(Julian indulges in a gentle political fantasy. He imagines what he would say if he were invited by a local comprehensive school to talk to teenagers about the Christian perspective on the general election.)
I have been invited into your school as your local vicar to give a Christian perspective on the General Election. This is quite a hard task because Jesus Christ said virtually nothing about politics. He did command his followers to pay taxes to the Roman authorities in charge of his country but otherwise made no comment on the hot political topics of his time. In fact, he emphatically told the Roman Governor on the day he was crucified, that is executed by being nailed to an upright wooden cross: ‘My kingship is not of this world’ (John 18v36 – RSV).
However, Jesus did teach his followers important things about what they should believe and how they should behave. And now, following his resurrection from the dead, he continues to teach his followers through the Christian holy book, the Bible.
So, what does the Bible teach about the Christian and politics?
There are at least three clear moral principles rooted in the Bible with a bearing on politics that Christians should agree on.
First, it is always wrong for the rich and the powerful to exploit the poor and the vulnerable. The biblical author James slammed rich landowners in the Christian churches he was writing to for underpaying their agricultural workers. ‘The cries of the harvesters have reached the ears of the Lord of hosts,’ James declared (James 5v4). The God of the Bible hates the economic exploitation of the poor by the rich.
Christians in British politics in the 19th Century such as William Wilberforce and the Earl of Shaftesbury took a clear moral stand against the economic exploitation of the poor and the powerless by the super-rich, a significant proportion of whom were church-goers, and hugely improved living conditions for many people.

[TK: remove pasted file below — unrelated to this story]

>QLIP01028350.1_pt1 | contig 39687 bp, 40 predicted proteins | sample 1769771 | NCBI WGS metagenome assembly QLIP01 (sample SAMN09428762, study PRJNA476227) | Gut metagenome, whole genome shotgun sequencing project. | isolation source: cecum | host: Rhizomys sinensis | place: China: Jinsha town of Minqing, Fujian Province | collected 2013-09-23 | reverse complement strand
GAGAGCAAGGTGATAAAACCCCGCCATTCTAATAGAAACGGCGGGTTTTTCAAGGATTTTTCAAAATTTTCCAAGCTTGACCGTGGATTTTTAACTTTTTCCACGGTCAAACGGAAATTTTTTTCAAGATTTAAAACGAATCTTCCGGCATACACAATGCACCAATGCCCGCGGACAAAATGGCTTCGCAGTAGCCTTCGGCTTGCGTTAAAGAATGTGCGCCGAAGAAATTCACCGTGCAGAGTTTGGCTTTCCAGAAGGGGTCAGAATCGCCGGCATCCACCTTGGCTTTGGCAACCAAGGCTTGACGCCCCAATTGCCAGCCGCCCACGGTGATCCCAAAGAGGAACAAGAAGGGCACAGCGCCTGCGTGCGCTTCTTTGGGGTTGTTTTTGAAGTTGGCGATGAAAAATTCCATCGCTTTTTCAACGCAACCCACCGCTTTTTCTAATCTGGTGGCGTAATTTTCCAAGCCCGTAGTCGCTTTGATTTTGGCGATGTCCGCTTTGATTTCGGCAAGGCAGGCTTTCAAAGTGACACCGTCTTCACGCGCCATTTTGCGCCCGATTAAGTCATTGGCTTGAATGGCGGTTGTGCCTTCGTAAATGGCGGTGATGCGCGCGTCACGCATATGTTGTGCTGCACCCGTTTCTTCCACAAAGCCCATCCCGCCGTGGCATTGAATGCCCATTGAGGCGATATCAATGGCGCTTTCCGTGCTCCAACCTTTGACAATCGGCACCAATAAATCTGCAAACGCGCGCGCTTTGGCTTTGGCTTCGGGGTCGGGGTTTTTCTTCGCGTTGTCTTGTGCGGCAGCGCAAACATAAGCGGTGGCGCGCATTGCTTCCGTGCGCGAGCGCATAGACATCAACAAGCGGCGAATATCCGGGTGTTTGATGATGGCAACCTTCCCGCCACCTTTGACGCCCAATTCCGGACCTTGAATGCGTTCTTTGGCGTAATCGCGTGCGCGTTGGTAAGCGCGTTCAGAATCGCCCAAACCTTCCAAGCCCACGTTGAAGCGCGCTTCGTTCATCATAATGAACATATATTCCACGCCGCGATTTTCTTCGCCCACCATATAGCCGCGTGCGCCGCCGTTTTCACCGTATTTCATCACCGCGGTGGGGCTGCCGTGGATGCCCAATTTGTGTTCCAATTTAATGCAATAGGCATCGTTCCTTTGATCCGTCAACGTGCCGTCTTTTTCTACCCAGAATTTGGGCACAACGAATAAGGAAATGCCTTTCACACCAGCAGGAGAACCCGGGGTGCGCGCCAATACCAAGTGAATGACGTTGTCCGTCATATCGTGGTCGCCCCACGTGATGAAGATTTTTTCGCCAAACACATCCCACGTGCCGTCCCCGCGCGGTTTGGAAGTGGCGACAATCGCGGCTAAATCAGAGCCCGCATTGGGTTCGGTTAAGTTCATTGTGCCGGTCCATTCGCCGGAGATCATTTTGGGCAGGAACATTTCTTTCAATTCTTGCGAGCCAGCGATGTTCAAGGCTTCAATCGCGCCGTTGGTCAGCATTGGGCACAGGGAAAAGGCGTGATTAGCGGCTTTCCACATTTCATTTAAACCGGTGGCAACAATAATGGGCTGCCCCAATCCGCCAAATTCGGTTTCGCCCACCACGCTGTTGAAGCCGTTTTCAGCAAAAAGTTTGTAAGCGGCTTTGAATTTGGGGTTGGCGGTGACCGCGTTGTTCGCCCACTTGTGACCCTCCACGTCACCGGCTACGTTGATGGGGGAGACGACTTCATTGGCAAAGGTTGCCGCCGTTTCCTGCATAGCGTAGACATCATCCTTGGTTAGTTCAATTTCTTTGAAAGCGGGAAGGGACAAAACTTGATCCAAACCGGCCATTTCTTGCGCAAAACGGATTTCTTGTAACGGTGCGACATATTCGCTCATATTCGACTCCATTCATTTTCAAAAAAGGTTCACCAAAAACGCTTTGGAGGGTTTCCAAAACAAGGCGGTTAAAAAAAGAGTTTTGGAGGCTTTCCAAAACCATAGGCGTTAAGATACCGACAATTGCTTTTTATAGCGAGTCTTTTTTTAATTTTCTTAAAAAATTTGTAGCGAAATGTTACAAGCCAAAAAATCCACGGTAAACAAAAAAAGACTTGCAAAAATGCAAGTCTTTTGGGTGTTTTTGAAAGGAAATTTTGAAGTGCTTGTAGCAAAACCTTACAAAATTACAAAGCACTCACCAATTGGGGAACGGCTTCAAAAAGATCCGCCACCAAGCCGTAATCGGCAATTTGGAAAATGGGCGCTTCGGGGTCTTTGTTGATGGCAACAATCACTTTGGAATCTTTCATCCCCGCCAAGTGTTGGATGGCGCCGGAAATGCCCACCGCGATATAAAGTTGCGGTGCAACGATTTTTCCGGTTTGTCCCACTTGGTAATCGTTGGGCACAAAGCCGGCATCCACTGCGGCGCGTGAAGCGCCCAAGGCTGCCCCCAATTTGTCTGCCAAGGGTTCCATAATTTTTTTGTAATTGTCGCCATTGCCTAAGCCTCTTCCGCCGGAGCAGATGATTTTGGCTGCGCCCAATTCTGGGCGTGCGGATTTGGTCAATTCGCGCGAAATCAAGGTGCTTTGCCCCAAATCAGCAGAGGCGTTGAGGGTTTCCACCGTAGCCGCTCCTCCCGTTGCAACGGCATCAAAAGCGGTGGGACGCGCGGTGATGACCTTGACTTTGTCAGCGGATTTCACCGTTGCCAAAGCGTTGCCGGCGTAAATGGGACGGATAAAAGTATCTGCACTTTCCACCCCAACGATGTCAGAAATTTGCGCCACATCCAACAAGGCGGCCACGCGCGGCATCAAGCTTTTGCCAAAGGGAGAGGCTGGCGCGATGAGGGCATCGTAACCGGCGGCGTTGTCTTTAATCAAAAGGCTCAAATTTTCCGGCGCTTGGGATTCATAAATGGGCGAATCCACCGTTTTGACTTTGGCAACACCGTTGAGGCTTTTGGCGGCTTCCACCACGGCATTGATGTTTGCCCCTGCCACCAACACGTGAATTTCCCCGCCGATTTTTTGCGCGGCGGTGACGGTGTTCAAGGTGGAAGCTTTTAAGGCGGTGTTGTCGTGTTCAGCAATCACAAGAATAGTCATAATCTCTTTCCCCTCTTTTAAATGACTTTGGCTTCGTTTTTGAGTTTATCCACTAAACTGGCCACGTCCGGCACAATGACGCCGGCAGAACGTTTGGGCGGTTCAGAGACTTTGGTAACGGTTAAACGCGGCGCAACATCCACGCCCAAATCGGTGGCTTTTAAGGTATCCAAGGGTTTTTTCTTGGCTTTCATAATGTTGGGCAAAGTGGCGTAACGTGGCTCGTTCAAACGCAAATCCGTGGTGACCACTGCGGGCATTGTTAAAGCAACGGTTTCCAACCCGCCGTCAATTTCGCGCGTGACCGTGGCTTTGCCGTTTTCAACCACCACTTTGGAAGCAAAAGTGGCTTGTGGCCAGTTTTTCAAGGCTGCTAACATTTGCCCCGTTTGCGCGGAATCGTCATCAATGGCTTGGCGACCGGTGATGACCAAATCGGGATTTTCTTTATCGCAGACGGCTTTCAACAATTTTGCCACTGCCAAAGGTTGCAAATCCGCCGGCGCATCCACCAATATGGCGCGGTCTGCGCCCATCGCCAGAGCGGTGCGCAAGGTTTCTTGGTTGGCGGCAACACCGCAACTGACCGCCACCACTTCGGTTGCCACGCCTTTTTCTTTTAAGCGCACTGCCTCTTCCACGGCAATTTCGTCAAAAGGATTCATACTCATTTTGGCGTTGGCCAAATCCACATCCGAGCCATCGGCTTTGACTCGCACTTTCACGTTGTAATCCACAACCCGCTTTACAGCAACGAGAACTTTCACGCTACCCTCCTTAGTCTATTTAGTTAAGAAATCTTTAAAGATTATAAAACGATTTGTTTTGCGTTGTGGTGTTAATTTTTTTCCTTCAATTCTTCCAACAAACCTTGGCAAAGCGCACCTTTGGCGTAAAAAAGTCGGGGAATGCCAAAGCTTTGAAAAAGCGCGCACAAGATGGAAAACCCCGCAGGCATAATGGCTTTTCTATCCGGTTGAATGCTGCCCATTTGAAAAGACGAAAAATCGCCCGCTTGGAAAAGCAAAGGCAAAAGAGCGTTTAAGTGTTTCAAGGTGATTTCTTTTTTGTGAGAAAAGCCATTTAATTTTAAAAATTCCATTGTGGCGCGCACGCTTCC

Secondly, the God-created institution of marriage between one man and one woman for life is vitally important in every nation. Countries where marriage is weak and large numbers of children are growing up without married parents are prone to serious social disorder and national failure leading to hardship and suffering.
Related to the issue of marriage, Christians should stand up for the Bible’s teaching that the only right context for the expression of sexual love is heterosexual marriage. Countries where sex outside marriage is widely practised are bound to be unstable.
Thirdly, the Bible teaches the moral responsibility of all governments to uphold the law and order necessary for stable civilisation.The biblical writer Paul in his letter to the church in 1st Century Rome wrote that the job of the governing authorities was to execute God’s justice against criminals. Paul wrote that in this duty the authorities, in his time the Roman imperial rulers, were ‘God’s servant to execute his wrath (his right moral anger) on the wrongdoer’ (Romans 13v4). On this basis, a strong Christian case can be made for the reintroduction of capital punishment for murderers in our country.
So, whilst Christians can disagree legitimately on many practical political issues because the Bible does not offer a definite view on them – for example whether utilities or rail networks should be publicly or privately owned (personally I back public ownership of these services) – the Bible is crystal clear on these three moral principles.
All Christians should uphold them in their approach to politics because their Lord and Saviour, Jesus Christ, upholds them.
(It is surely very doubtful whether the vicar would be invited back after this. But what is even more uncertain is whether he would avoid prosecution under a future British government.)